When Gilberto Gil's self-titled LP —sometimes referred to as 1968 to differentiate from his 1971 self-titled LP— came out in March of 1968, it marked the start of a revolution. In a year that found counter-cultural uprisings in so many countries, Gil fired an early salvo. Along with his compatriot Caetano Veloso, Gil had been working as one of the driving forces behind a musical movement that would, but a few months later, come to be known as tropicalia.
Based in Bahia in the North-East, the tropicalistas were out to push the Brazilian Popular Music (MPB, in the local Portuguese) into new, experimental directions. So, they drew on Afro-Brazilian folk music, The Beatles, the budding psychedelic movement, and avant-garde composition. Gil's early performances had been, to his dismay, appreciated by the MPB establishment; for him, this was the music of the ruling classes, and, in Brazil's military state, of the dictatorship that had seized control of the country.
So, along with Veloso, he had worked at assembling a tropicalia 'statement,' and that would come, mid-'68, with the legendary Tropicália ou Panis Et Circensis compilation. But Gil took the sense of revolution to his own music, inviting the movement's wildest charges —the ironic, anarchic, situationist-minded, rock'n'roll-loving young outfit Os Mutantes— and working with them on his own album.
Setting Os Mutantes manic energy against the rich orchestrations of the arranging overseer of tropicalismo, Rogério Duprat, Gil's '68 LP was the first record to introduce Brazilians to this wild new form of polyglot music; arriving months before the Tropicália comp and Os Mutantes' self-titled debut. It was the first shot fired in the Brazilian chapter of a global revolution, and the establishment was duly unimpressed.
Escape and Return
"Frevo Rasgado" sounds the album in with woodwinds and brass; the flutes fluttering giddy trills, trumpets mirroring Gil's vocals. So far, so sumptuous, but soon things get strange; "Coragem Pra Suportar" scrawling with noisy electric guitar, "Domingou" leaning heavily on Os Mutantes' oddball energy and vocal choruses.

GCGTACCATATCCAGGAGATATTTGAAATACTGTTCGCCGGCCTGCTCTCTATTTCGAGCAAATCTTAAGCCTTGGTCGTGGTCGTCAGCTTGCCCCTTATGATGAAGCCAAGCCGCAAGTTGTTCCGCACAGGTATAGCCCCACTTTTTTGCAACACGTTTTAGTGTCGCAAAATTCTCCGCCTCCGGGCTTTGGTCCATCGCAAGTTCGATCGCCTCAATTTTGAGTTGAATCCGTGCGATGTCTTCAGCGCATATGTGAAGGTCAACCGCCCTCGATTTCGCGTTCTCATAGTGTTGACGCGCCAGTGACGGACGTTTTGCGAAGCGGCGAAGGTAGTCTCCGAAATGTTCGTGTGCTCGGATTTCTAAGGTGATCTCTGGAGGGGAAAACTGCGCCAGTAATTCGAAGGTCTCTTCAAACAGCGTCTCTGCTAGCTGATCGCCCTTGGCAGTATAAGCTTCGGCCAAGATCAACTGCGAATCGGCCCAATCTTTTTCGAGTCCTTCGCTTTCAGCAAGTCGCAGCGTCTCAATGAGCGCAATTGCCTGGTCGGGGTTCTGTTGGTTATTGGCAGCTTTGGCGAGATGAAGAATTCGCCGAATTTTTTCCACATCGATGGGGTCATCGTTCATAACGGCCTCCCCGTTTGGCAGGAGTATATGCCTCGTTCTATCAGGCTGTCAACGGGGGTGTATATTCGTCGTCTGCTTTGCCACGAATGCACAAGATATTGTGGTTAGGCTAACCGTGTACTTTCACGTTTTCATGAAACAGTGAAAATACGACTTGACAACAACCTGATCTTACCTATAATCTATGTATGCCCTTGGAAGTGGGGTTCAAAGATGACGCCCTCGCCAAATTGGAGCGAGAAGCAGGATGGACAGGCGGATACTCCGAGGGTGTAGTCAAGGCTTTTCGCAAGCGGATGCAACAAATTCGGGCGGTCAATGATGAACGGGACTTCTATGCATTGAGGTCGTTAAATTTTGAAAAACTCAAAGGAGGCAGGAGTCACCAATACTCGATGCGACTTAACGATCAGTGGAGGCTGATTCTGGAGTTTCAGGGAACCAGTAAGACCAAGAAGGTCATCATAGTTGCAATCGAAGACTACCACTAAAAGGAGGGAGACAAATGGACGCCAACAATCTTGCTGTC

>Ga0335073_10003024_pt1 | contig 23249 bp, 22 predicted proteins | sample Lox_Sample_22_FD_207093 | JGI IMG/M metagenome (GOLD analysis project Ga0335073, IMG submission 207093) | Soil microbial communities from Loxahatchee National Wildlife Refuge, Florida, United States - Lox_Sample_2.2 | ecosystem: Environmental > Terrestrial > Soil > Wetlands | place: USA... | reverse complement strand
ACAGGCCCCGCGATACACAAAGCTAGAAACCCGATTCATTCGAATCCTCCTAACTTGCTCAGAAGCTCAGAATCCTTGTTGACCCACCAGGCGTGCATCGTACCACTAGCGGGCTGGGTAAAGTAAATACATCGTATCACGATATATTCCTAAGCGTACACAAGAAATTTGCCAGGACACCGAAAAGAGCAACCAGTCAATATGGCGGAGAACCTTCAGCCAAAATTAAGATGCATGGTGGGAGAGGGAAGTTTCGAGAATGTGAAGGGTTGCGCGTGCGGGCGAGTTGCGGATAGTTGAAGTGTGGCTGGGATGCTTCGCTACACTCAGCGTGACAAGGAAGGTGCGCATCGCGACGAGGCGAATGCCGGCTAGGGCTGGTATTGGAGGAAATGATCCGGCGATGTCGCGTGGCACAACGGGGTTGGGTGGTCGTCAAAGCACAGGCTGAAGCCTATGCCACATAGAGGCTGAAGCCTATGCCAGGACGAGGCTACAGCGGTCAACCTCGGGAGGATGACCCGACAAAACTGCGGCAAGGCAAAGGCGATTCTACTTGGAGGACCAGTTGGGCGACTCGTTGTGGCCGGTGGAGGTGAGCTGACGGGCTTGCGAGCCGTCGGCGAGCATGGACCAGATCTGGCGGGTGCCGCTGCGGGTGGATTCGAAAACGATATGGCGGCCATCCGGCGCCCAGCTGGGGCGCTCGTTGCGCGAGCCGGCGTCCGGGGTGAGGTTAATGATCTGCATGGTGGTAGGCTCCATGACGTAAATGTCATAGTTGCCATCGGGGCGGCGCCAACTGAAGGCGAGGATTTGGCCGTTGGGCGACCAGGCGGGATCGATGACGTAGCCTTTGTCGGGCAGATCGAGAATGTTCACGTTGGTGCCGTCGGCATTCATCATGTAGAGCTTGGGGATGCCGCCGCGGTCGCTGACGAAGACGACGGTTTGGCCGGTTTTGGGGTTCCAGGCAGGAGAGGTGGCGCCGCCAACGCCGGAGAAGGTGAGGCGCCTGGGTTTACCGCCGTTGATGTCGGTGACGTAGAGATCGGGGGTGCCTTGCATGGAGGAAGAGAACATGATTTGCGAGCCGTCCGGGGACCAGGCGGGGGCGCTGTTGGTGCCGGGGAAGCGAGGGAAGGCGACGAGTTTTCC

As it plays on, there's that constant sense of push/pull between Gil's background and the desires of musical futurism; the LP playing like an inventive suite of sambas delivered with a groovy rock'n'roll touch and marked with strange found-sound flourishes; MPB under assault from experimentation.
At times its just richly, reverently beautiful: "Êle Falava Nisso Todo Dia" a glorious hosanna, drizzled with sweetness; and "Luzia Luluza" pushing a cinematic narrative full of love-song sentiments, wistful airs, and sumptuous orchestrations. Even then, there's something in Rita Lee's vocal counterpoint that's provocative, not placating; there's interjections of staticky radio-broadcasts, and, always, there's subtle political content; the song about escaping reality via dreams, effectively a tribute to remaining hopeful even when held cultural hostage by a military regime.
Famously, the tropicalistas proved too provocative, and Gil and Veloso were twice arrested and jailed by the junta in 1969, and eventually sent unto exile in England in 1970. It's ancient history, of course; Gil would soon return home, and since 1987 has been a popular politician. The cultural agitation of his self-titled is effectively absent for those listening five decades on; now, it just sounds glorious, inventive, and constantly brilliant, one of tropicalia's true masterpieces.
Record Label: Philips
Release Date: March, 1968